A philosophical approach to the implication operator

As one gets rusty in the common basics due to the day-by-day programming I try to refresh my fundmantal knowledge from time to time. This weekend it was maths, or to be more precisely, propositional calculus (this is what programmers call boolean algebra).

There is one thing over which I stumbled when scanning literature, and I actually couldn’t remember it from my time at college. So I discussed the issue with my sparrings partner (a non-MINT) and we came up with a philosophical approach, which I’d like to share today.

The issue is: Why is the result of A ⇒ B always true in case A is false? The question rised because obvisouly if A is false no assumption could be made about B due to the directionality of the implication, hence, if A is not true, nobody knows what B is.

And indeed, that is exactly the approach to explaining it from a philosphical aspect. I actually shouldn’t dare to admit that the solution came up to my mind when I was about to clean the toilet. My wife passed by, and she was wearing a T-shirt with “Shroedinger’s Cat” on it. She’s rather addicted to philosophy. In that moment I instantly had the solution in my mind, and it was clear what the mathematicians mean with “Ex falso quodlibet“. So to not tantalise you more, here is the answer.

Let’s assume the proposition “If she had no sex she cannot be pregnant”. This implies the premise that for getting pregnant, it is necessary to have sex (ok, let’s ignore Virgin Mary and assume that in-vitro fertilisation is some way of sex). Hence, the following philosophical assumptions are:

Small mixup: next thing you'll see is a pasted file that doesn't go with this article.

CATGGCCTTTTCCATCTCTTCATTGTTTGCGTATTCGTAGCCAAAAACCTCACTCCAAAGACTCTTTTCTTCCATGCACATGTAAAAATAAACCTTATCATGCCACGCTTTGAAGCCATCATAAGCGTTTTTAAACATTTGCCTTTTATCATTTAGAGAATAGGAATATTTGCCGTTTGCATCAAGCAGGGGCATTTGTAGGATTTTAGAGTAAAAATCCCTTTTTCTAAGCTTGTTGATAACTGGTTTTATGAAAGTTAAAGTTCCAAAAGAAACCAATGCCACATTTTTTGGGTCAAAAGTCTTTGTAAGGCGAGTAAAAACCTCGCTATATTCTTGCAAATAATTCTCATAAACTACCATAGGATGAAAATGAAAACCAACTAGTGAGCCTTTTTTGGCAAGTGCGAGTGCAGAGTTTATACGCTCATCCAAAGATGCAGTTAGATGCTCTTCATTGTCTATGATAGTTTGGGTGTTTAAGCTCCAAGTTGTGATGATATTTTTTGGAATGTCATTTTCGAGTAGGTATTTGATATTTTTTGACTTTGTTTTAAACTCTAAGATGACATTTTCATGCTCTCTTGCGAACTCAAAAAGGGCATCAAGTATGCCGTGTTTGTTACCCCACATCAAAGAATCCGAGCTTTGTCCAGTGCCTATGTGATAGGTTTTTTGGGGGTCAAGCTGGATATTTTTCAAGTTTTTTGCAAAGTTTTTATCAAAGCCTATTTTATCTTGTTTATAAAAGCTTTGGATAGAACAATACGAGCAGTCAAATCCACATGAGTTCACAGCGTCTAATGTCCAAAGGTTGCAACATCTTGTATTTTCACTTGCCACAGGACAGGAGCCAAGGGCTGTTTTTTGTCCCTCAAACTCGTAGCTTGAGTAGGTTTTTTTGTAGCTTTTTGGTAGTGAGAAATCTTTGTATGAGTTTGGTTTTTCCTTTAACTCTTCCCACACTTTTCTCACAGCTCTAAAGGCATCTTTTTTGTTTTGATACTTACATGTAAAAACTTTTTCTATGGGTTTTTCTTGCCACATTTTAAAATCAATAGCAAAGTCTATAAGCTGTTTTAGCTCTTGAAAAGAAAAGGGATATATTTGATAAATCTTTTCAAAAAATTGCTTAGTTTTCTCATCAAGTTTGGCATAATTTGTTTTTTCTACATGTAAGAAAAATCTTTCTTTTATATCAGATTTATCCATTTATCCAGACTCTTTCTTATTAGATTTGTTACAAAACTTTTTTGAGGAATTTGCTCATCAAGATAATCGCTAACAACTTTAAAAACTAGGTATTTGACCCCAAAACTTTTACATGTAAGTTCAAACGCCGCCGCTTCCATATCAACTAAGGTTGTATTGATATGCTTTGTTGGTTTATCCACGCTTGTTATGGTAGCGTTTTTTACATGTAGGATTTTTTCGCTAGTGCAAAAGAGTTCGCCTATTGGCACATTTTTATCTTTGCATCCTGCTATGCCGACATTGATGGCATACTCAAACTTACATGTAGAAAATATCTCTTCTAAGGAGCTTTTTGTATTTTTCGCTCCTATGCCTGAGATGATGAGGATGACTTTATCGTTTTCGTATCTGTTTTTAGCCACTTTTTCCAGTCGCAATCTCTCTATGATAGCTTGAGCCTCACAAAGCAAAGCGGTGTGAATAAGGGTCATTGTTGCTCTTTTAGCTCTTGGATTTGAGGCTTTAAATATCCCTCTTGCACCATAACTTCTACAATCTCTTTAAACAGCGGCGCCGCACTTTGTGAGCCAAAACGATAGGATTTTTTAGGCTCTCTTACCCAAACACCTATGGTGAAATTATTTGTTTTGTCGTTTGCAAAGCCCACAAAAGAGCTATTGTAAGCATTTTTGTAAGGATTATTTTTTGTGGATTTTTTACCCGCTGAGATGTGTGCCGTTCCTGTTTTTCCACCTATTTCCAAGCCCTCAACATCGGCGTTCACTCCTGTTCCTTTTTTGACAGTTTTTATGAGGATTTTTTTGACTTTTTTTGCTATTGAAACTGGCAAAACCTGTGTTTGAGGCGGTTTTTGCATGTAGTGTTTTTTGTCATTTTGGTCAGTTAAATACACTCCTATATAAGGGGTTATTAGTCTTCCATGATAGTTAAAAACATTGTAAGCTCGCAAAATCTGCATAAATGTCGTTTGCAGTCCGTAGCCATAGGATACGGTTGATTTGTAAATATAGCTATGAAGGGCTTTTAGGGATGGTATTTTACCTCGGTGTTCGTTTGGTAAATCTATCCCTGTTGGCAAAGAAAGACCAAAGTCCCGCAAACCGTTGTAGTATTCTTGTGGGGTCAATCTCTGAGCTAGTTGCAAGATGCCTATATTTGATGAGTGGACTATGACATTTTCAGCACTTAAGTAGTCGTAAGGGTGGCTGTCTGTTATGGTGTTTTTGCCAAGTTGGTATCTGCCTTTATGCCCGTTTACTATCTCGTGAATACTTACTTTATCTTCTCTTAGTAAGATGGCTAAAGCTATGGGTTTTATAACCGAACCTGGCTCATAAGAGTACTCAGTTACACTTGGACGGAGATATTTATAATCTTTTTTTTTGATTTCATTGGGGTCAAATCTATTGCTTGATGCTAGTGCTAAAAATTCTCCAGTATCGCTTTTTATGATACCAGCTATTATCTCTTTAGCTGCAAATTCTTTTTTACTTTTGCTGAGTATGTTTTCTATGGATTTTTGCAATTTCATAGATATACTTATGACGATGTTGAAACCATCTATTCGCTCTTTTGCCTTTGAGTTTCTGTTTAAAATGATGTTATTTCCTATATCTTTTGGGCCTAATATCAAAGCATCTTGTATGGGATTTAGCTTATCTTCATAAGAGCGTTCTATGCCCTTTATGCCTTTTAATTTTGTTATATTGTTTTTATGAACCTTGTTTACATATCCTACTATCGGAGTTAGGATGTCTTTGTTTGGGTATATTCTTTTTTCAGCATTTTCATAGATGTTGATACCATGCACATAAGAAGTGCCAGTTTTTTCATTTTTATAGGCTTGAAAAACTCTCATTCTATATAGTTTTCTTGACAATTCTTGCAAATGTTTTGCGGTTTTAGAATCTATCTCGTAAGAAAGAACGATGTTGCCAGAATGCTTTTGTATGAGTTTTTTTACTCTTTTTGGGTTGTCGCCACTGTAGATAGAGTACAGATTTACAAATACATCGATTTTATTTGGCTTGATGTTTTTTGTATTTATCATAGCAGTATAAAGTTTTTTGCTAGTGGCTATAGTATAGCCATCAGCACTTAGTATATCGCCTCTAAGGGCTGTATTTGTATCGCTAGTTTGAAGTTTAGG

• After she had sex, she got pregnant. Clearly this is true due to the nature of biology.
  • After she had sex, she did not get pregnant. To the dissappointment of many couples, this also is true.
  • After she did not have sex, she got pregnant. With the exception of Virgin Mary, mankind agreed on this to be false.
  • After she did not have sex, she did not get pregnant. All educated teenagers should know that this is true.

In fact, if the had sex, we cannot assume that she is pregnant or not. It is just as likely. But we know for sure, that if the is pregnant, she definitively had sex. This is just like Shroedinger explained (we cannot say whether she is pregnant or not until she had sex, due to the nature of the implication operator).

Hence, the following truth table results from this purely philosophical insight into biology:

She had no sex | She is not pregnant || She no had sex ⇒ She is not pregnant
============+=================++==============================
TRUE | TRUE || TRUE
————+—————–++——————————
TRUE | FALSE || FALSE
————+—————–++——————————
FALSE | TRUE || TRUE
————+—————–++——————————
FALSE | FALSE || TRUE
————+—————–++——————————

As we see from the truth table, if she did have sex (i. e. the premise is not fulfilled), it could be both, that she got pregnant or she did not, but in both cases, the implication result is true. Hence, for the outcome of the implication, it does not play any role whether she is pregnant or not, until she did not have sex. So A ⇒ B is the same as ¬A∨B: The implication is true in case she did have sex or in case she is not pregnant.

The cases that she had no sex but actually is pregnant is the sole one where the proposition would render false, which is proven by applying DeMorgan’s rule, resulting in A∧¬B.

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About Markus Karg

Java Guru with +30 years of experience in professional software development. I travelled the whole world of IT, starting from Sinclair's great ZX Spectrum 48K, Commodore's 4040, over S/370, PCs since legendary XT, CP/M, VM/ESA, DOS, Windows (remember 3.1?), OS/2 WARP, Linux to Android and iOS... and still coding is my passion, and Java is my favourite drug!
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